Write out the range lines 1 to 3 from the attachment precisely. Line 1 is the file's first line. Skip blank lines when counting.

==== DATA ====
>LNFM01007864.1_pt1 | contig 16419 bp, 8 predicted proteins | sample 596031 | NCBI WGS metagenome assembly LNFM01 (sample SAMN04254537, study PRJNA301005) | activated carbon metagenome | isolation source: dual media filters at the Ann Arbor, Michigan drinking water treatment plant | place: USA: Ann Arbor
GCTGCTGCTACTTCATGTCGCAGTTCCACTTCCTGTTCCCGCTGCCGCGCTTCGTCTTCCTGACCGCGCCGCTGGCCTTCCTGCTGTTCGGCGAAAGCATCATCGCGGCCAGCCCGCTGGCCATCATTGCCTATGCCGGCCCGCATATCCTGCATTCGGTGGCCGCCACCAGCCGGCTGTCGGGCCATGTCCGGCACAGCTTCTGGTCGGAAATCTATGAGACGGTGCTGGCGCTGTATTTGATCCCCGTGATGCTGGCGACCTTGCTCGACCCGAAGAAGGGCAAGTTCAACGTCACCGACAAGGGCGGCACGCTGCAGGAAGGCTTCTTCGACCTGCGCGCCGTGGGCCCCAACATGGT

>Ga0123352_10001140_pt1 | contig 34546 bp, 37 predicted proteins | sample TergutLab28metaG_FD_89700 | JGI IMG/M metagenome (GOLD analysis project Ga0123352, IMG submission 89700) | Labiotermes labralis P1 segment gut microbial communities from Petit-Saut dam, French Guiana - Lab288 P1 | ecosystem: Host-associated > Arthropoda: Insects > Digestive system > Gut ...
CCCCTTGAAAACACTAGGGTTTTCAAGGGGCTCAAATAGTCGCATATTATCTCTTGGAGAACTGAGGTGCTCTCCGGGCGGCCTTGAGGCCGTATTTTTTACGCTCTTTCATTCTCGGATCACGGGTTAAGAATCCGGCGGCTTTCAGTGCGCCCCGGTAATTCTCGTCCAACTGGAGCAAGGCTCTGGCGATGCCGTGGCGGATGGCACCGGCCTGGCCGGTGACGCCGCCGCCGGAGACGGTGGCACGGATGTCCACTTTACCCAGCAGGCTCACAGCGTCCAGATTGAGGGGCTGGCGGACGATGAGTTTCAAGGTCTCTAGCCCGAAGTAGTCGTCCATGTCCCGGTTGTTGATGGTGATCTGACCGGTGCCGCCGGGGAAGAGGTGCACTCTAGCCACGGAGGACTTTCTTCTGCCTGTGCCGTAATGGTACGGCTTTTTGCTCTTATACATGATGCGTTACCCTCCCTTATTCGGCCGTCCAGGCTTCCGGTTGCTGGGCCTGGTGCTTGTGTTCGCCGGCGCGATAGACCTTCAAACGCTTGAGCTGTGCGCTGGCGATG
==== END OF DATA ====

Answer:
>LNFM01007864.1_pt1 | contig 16419 bp, 8 predicted proteins | sample 596031 | NCBI WGS metagenome assembly LNFM01 (sample SAMN04254537, study PRJNA301005) | activated carbon metagenome | isolation source: dual media filters at the Ann Arbor, Michigan drinking water treatment plant | place: USA: Ann Arbor
GCTGCTGCTACTTCATGTCGCAGTTCCACTTCCTGTTCCCGCTGCCGCGCTTCGTCTTCCTGACCGCGCCGCTGGCCTTCCTGCTGTTCGGCGAAAGCATCATCGCGGCCAGCCCGCTGGCCATCATTGCCTATGCCGGCCCGCATATCCTGCATTCGGTGGCCGCCACCAGCCGGCTGTCGGGCCATGTCCGGCACAGCTTCTGGTCGGAAATCTATGAGACGGTGCTGGCGCTGTATTTGATCCCCGTGATGCTGGCGACCTTGCTCGACCCGAAGAAGGGCAAGTTCAACGTCACCGACAAGGGCGGCACGCTGCAGGAAGGCTTCTTCGACCTGCGCGCCGTGGGCCCCAACATGGT

>Ga0123352_10001140_pt1 | contig 34546 bp, 37 predicted proteins | sample TergutLab28metaG_FD_89700 | JGI IMG/M metagenome (GOLD analysis project Ga0123352, IMG submission 89700) | Labiotermes labralis P1 segment gut microbial communities from Petit-Saut dam, French Guiana - Lab288 P1 | ecosystem: Host-associated > Arthropoda: Insects > Digestive system > Gut ...